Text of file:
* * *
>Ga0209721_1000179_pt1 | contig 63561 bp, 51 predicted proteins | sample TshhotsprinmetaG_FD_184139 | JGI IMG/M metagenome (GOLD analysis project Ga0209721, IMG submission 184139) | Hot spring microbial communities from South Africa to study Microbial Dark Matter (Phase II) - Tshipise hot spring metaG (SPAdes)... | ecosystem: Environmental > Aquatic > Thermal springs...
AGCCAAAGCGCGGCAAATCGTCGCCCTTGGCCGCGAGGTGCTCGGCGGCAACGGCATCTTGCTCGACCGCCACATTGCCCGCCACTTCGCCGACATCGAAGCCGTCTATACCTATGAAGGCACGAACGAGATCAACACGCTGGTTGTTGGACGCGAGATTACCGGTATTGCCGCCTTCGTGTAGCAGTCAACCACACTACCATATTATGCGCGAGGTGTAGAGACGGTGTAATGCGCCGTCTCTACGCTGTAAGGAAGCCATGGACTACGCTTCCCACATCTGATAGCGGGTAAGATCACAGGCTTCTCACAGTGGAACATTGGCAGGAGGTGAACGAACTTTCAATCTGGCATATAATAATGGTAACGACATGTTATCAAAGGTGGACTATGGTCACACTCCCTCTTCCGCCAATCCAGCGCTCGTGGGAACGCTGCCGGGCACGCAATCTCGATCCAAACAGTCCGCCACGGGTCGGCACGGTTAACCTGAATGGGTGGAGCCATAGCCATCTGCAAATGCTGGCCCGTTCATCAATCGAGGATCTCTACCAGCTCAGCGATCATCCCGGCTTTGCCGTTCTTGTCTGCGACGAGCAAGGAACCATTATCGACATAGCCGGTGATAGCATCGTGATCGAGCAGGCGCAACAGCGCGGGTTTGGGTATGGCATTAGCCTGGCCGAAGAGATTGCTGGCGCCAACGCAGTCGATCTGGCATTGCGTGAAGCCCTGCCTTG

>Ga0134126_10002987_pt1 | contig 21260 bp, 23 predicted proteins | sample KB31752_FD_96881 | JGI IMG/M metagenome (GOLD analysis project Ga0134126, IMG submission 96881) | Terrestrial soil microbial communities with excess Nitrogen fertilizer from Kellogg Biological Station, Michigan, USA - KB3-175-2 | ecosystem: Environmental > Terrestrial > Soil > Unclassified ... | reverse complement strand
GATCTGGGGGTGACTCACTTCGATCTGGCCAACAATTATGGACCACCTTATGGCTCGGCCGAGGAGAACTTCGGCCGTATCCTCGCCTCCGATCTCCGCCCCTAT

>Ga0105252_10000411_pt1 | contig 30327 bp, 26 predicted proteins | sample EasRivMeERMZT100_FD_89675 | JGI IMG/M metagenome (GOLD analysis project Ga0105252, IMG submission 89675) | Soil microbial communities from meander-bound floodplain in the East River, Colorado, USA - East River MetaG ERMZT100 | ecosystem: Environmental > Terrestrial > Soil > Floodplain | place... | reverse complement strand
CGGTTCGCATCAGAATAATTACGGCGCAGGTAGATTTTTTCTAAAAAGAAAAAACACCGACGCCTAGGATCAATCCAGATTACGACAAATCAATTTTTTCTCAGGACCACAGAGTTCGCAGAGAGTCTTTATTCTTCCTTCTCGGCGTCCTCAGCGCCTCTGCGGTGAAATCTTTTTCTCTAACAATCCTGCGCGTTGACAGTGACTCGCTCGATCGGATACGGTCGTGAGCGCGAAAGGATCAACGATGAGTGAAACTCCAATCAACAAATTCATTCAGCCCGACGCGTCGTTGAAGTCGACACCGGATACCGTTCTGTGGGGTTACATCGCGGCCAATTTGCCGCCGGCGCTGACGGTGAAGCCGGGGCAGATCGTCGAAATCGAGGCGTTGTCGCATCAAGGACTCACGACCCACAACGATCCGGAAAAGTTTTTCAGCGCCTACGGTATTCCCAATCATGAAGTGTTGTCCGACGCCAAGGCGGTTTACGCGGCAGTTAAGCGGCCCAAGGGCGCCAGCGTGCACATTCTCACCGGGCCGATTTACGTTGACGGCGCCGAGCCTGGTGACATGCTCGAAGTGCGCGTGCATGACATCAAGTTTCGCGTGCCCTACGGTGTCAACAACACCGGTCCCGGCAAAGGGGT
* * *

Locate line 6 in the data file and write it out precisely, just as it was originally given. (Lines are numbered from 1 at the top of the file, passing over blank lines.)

CGGTTCGCATCAGAATAATTACGGCGCAGGTAGATTTTTTCTAAAAAGAAAAAACACCGACGCCTAGGATCAATCCAGATTACGACAAATCAATTTTTTCTCAGGACCACAGAGTTCGCAGAGAGTCTTTATTCTTCCTTCTCGGCGTCCTCAGCGCCTCTGCGGTGAAATCTTTTTCTCTAACAATCCTGCGCGTTGACAGTGACTCGCTCGATCGGATACGGTCGTGAGCGCGAAAGGATCAACGATGAGTGAAACTCCAATCAACAAATTCATTCAGCCCGACGCGTCGTTGAAGTCGACACCGGATACCGTTCTGTGGGGTTACATCGCGGCCAATTTGCCGCCGGCGCTGACGGTGAAGCCGGGGCAGATCGTCGAAATCGAGGCGTTGTCGCATCAAGGACTCACGACCCACAACGATCCGGAAAAGTTTTTCAGCGCCTACGGTATTCCCAATCATGAAGTGTTGTCCGACGCCAAGGCGGTTTACGCGGCAGTTAAGCGGCCCAAGGGCGCCAGCGTGCACATTCTCACCGGGCCGATTTACGTTGACGGCGCCGAGCCTGGTGACATGCTCGAAGTGCGCGTGCATGACATCAAGTTTCGCGTGCCCTACGGTGTCAACAACACCGGTCCCGGCAAAGGGGT